If a child lives in a different country than their parents, governments must let the child and parents travel so that they can stay in contact and be together. Governments must stop children being taken out of the country when this is against the law — for example, being kidnapped by someone or held abroad by a parent when the other parent does not agree.
Children have the right to give their opinions freely on issues that affect them. Adults should listen and take children seriously. Children have the right to share freely with others what they learn, think and feel, by talking, drawing, writing or in any other way unless it harms other people.
Children can choose their own thoughts, opinions and religion, but this should not stop other people from enjoying their rights. Parents can guide children so that as they grow up, they learn to properly use this right. Children can join or set up groups or organisations, and they can meet with others, as long as this does not harm other people.
Every child has the right to privacy. Children have the right to get information from the Internet, radio, television, newspapers, books and other sources. Adults should make sure the information they are getting is not harmful. Governments should encourage the media to share information from lots of different sources, in languages that all children can understand. Parents are the main people responsible for bringing up a child.
Parents and guardians should always consider what is best for that child. Governments should help them. Where a child has both parents, both of them should be responsible for bringing up the child. Governments must protect children from violence, abuse and being neglected by anyone who looks after them. When children are adopted, the most important thing is to do what is best for them.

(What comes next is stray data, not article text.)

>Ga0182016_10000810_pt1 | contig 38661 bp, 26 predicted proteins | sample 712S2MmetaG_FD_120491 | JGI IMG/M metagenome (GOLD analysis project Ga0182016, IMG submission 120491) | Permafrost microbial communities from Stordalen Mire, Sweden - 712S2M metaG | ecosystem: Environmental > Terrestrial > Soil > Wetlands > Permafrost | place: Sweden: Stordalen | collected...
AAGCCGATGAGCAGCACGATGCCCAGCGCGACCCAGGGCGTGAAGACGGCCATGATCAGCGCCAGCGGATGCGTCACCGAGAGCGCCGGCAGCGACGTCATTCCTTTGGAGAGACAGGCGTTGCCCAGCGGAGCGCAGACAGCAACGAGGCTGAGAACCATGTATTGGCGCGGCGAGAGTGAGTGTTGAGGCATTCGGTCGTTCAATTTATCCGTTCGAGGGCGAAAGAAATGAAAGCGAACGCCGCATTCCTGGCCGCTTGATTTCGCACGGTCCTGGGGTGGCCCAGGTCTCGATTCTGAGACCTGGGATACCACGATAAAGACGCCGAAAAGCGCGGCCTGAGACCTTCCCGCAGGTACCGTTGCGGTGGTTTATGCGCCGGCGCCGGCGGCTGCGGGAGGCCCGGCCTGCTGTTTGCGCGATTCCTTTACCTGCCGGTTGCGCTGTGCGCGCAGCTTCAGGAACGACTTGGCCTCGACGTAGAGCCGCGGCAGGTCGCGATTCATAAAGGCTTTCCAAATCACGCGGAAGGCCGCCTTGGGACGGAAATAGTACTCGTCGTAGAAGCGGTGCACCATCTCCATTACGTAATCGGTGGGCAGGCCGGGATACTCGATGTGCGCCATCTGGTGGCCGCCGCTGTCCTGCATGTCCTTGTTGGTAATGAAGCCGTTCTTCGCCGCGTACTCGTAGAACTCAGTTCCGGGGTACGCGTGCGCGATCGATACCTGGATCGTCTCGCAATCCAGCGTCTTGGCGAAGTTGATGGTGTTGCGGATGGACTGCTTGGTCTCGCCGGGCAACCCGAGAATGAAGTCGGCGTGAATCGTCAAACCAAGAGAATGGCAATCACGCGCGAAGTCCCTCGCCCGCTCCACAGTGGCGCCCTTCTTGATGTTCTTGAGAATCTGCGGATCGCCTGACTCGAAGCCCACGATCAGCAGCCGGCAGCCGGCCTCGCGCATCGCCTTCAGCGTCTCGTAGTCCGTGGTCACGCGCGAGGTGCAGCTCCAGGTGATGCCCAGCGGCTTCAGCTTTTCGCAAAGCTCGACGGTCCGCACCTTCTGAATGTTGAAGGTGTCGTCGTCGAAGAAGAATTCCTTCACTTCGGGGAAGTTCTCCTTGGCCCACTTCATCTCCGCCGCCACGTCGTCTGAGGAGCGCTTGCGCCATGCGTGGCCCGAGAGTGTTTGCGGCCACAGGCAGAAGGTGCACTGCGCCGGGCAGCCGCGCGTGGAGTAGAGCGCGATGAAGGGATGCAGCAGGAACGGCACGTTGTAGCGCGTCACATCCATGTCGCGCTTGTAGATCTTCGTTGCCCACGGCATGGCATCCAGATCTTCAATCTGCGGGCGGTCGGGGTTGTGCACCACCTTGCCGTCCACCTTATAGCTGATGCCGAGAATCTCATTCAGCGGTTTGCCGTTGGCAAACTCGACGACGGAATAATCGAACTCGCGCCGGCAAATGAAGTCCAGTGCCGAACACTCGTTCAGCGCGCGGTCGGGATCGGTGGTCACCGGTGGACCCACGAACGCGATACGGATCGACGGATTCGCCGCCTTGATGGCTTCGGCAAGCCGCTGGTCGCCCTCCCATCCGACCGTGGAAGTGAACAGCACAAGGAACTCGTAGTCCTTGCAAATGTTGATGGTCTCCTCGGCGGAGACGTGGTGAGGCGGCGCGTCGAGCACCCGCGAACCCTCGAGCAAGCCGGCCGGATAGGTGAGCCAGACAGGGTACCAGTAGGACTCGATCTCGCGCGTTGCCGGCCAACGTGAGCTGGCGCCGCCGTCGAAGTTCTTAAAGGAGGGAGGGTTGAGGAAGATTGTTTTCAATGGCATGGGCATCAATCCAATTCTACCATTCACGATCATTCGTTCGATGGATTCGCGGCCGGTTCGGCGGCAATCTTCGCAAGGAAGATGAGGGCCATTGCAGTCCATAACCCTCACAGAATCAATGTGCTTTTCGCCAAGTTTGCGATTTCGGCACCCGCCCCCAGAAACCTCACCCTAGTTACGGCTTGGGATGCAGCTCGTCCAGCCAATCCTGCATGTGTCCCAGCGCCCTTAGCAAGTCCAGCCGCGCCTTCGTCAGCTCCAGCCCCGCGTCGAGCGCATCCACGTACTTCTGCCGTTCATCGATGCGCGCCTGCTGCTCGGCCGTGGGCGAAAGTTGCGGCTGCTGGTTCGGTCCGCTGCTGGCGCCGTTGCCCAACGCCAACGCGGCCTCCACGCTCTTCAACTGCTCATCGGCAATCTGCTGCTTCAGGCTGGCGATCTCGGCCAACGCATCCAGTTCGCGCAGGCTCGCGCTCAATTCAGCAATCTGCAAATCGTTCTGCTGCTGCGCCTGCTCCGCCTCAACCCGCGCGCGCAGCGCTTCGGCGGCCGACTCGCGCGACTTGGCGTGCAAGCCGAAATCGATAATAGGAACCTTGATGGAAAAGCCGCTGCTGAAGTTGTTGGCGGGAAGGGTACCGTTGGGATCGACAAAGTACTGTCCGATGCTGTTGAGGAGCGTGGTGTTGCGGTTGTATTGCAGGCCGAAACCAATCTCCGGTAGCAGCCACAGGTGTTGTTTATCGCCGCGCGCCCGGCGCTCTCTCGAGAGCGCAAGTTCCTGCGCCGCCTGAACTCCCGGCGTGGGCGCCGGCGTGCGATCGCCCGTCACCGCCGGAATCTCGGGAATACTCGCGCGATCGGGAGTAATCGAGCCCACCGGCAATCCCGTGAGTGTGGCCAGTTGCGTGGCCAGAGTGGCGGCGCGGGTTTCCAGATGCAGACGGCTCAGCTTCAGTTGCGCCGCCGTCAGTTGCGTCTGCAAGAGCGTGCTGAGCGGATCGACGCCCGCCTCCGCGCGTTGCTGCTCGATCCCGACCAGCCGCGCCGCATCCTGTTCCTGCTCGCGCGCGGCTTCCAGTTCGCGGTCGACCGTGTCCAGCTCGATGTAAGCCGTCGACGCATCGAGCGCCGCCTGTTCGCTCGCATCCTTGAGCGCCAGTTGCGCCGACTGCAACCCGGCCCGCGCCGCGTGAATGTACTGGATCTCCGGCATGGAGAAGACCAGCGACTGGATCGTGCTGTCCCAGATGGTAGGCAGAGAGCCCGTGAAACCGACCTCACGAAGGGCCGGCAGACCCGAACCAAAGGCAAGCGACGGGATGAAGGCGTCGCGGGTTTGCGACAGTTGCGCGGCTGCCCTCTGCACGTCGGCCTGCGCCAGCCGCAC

If a child cannot be properly looked after in their own country — for example by living with another family — then they might be adopted in another country.
Children who move from their home country to another country as refugees because it was not safe for them to stay there should get help and protection and have the same rights as children born in that country.
Every child with a disability should enjoy the best possible life in society. Governments should remove all obstacles for children with disabilities to become independent and to participate actively in the community. Children have the right to the best health care possible, clean water to drink, healthy food and a clean and safe environment to live in.
All adults and children should have information about how to stay safe and healthy. Every child who has been placed somewhere away from home - for their care, protection or health — should have their situation checked regularly to see if everything is going well and if this is still the best place for the child to be. Children have the right to food, clothing and a safe place to live so they can develop in the best possible way.
The government should help families and children who cannot afford this. Every child has the right to an education. Primary education should be free. Secondary and higher education should be available to every child.